Add Junior Seau's family to the thousands of people who are suing the NFL over the long-term damage caused by concussions. Seau's ex-wife and four...
Add Junior Seau’s family to the thousands of people who are suing the NFL over the long-term damage caused by concussions.
Seau’s ex-wife and four children sued the league Wednesday, saying the former linebacker’s suicide was the result of brain disease caused by violent hits he suffered while playing football.
The wrongful death lawsuit, filed in California Superior Court in San Diego, blames the NFL for its “acts or omissions” that hid the dangers of repetitive blows to the head. It says Seau developed chronic traumatic encephalopathy (CTE) from those hits, and accuses the NFL of deliberately ignoring and concealing evidence of the risks associated with traumatic brain injuries.
Seau died at 43 of a self-inflicted gunshot in May. He was diagnosed with CTE, based on posthumous tests, earlier this month.
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An Associated Press review in November found that more than 3,800 players have sued the NFL over head injuries in at least 175 cases as the concussion issue has gained attention in recent years. The total number of plaintiffs is 6,000 when spouses, relatives and other representatives are included.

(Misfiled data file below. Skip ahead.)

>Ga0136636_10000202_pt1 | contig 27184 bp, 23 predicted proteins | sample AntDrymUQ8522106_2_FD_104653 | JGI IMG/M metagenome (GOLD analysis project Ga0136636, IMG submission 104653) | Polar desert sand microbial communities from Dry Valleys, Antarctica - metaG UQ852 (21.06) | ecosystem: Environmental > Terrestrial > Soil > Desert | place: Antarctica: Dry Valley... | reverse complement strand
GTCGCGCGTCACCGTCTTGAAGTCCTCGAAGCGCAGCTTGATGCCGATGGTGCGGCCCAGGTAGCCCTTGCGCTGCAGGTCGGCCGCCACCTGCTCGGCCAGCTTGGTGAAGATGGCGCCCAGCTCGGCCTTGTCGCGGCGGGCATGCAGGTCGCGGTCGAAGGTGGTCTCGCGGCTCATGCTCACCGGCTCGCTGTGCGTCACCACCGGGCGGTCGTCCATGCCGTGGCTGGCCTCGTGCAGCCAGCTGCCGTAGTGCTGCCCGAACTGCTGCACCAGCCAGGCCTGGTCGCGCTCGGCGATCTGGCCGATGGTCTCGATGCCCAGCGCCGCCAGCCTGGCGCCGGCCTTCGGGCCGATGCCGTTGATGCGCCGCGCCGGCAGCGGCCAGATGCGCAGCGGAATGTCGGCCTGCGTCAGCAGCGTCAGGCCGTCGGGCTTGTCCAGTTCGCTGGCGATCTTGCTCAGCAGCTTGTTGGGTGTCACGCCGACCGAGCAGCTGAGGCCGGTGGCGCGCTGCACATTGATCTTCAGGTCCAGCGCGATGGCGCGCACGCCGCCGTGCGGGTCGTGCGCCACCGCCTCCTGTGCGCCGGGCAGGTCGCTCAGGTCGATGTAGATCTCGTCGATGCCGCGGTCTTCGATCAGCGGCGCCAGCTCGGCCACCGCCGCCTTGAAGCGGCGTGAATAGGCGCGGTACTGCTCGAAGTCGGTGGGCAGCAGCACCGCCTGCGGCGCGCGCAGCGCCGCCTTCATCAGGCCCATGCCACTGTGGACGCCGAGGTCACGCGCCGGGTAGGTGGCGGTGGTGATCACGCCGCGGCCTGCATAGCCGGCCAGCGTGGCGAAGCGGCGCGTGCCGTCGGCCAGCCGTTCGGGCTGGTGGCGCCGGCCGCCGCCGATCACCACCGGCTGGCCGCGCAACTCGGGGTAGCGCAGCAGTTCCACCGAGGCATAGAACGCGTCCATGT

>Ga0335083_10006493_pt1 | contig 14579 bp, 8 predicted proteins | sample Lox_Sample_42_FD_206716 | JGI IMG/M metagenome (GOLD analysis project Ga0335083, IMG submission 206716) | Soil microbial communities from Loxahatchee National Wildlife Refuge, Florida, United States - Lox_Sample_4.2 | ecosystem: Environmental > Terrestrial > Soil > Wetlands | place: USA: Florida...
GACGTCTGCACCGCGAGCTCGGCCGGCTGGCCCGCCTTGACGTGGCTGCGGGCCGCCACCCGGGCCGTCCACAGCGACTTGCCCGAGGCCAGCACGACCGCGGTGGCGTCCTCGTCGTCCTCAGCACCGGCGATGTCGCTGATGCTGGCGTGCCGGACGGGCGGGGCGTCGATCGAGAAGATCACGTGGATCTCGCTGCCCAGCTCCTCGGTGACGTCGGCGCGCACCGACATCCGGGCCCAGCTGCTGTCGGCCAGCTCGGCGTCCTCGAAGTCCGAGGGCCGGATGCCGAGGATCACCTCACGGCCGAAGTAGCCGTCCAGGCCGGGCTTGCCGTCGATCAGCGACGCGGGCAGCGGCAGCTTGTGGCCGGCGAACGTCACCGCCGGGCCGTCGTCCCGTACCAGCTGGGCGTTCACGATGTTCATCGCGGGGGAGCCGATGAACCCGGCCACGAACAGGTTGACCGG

Scores of the concussion lawsuits have been brought together before U.S. District Judge Anita B. Brody in Philadelphia.
Helmet manufacturer Riddell also is a defendant.
MOBILE, Ala. — New Orleans Saints coach Sean Payton watched Senior Bowl practices on his first day back at work after a nearly yearlong suspension for his role in the team’s bounty program.
Payton said he and NFL commissioner Roger Goodell agreed not to discuss specifics about whether there was an organized bounty system or of their 4 ½-hour meeting Monday.
“We’re at a point where it’s time for closure. It’s time for us as a team, it’s time for us as a league, to take this next step forward,” Payton said.
Former defensive coordinator Gregg Williams remains suspended indefinitely. Payton said he has not spoken to Williams and “I have no interest in talking to Gregg.”
• San Francisco 49ers running back Frank Gore was fined $10,500 by the NFL after he wore his socks too low in Sunday’s NFC Championship Game in Atlanta, a uniform violation.
• The NFL fined New England Patriots quarterback Tom Brady $10,000 for an “aggressive slide” in Sunday’s AFC Championship Game against Baltimore.
• The NFC team ended its first Pro Bowl practice in Honolulu by breaking the huddle and shouting, “Win.” One night earlier, Denver quarterback Peyton Manning asked his fellow all-stars to play the game hard. Players on both sides pledged to play more determined in a game with a reputation of being taken less seriously than exhibitions.
The future of the game to be held Sunday is uncertain. The contest was almost not scheduled this year after players faced blowback from Goodell and fans for clearly not trying last year.